Dr. Atul Gawande is an American surgeon and public health extraordinaire. He is one of the most successful physician authors of this century, and he writes routinely for The New Yorker. His most recent article discussing unnecessary healthcare is, as expected, a good read.
I applaud Dr. Gawande’s passion towards advancing medicine. And, yes, there is universal agreement that we need to be better in America at providing high-quality low-cost healthcare. There just remains disagreement on what our biggest obstacles are, and how they should be overcome.
I agree with Dr. Gawande on some things, but after reading his most recent opinion piece, I must caution you about several medical inaccuracies found within it.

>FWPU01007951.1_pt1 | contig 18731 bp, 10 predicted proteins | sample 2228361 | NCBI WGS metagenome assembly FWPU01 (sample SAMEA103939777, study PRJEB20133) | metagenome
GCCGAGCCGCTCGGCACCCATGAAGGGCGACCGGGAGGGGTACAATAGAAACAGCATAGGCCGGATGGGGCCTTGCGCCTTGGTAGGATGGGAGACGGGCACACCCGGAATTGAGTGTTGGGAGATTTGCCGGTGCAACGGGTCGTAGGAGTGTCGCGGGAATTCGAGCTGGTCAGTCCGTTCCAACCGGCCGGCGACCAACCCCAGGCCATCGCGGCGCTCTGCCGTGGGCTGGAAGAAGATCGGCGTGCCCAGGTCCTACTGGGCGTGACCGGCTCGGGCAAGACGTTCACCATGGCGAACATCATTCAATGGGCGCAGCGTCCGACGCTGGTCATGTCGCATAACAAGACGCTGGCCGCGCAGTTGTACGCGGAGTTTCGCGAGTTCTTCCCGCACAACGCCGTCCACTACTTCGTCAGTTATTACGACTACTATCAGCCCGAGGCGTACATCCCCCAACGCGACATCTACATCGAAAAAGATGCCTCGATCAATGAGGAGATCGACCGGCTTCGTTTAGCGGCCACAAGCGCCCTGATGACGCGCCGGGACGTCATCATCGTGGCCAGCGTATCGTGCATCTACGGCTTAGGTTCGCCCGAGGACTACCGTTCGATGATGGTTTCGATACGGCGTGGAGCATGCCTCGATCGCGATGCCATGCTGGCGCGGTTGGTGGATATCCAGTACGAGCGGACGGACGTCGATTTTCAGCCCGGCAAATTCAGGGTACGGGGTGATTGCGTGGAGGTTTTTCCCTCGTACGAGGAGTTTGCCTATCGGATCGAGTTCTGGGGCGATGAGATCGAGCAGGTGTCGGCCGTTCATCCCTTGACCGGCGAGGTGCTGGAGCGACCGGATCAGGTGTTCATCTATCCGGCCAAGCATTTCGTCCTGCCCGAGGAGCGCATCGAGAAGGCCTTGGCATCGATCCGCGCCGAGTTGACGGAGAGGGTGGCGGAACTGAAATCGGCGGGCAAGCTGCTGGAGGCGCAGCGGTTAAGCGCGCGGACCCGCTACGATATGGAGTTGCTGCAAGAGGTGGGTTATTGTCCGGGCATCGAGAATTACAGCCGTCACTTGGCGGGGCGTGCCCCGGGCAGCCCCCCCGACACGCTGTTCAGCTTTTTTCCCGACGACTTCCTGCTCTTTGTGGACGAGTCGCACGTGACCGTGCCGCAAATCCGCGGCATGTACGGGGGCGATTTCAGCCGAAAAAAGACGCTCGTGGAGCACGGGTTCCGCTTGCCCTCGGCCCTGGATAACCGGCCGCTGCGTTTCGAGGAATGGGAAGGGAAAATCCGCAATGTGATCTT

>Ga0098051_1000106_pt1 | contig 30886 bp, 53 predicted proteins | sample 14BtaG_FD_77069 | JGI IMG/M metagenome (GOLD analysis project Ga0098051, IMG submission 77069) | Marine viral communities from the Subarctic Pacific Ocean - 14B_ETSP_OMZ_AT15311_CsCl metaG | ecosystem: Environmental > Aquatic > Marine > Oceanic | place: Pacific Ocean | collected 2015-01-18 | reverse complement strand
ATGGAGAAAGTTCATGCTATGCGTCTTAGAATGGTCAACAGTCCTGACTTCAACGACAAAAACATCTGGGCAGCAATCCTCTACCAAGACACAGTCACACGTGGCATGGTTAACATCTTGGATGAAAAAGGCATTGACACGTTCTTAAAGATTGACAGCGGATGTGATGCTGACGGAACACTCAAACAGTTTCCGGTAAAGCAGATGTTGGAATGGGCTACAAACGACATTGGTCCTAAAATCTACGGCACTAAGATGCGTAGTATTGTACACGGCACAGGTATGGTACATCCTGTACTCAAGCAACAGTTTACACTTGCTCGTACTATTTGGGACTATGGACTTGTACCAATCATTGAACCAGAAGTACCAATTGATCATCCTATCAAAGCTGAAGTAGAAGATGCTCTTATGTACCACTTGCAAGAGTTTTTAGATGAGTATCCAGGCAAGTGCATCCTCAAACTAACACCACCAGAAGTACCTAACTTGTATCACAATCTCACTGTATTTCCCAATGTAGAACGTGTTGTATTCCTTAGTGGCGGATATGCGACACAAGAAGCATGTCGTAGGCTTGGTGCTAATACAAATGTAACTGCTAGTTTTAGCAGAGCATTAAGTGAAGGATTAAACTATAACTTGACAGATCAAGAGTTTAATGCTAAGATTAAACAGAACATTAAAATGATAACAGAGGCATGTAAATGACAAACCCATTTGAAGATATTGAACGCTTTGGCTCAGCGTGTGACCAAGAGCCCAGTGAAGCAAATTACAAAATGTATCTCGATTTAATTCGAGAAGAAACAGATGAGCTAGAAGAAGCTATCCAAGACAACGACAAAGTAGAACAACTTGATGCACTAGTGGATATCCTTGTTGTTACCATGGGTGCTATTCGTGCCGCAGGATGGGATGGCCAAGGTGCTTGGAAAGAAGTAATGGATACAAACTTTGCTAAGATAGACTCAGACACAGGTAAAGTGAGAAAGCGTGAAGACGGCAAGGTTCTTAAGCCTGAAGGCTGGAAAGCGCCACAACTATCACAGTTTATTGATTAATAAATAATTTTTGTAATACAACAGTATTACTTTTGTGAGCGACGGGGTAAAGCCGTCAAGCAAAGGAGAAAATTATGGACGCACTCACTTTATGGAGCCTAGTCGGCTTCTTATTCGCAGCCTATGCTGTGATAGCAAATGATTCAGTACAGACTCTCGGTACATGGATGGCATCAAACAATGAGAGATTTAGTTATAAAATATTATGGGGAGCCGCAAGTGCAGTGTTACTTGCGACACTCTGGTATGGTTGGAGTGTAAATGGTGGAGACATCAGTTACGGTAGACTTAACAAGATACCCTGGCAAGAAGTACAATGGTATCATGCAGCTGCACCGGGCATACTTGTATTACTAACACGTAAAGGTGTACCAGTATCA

I’m a cardiologist. I’ve written one of the most transparent books about the U.S. healthcare system that you will ever read. Yet, if you believe the news, you will assume my entire medical speciality is shady and full of morally suspect physicians. Let me tell you WHY.
In the last month, two articles surfaced in the lay press, one published by The New York Times and the other by U.S. News & World Report. Like the majority of medical news that I’ve seen originate from these sources over the last few years, the articles provide no meaningful contribution to advancing quality standards in medicine or improving patient care. They are written by medical outsiders and fraught with errors. But, to their defense, the authors have been tasked with the impracticable job of interpreting a data dump of poorly understood numbers released to the general public by the Centers for Medicare and Medicaid Services (CMS).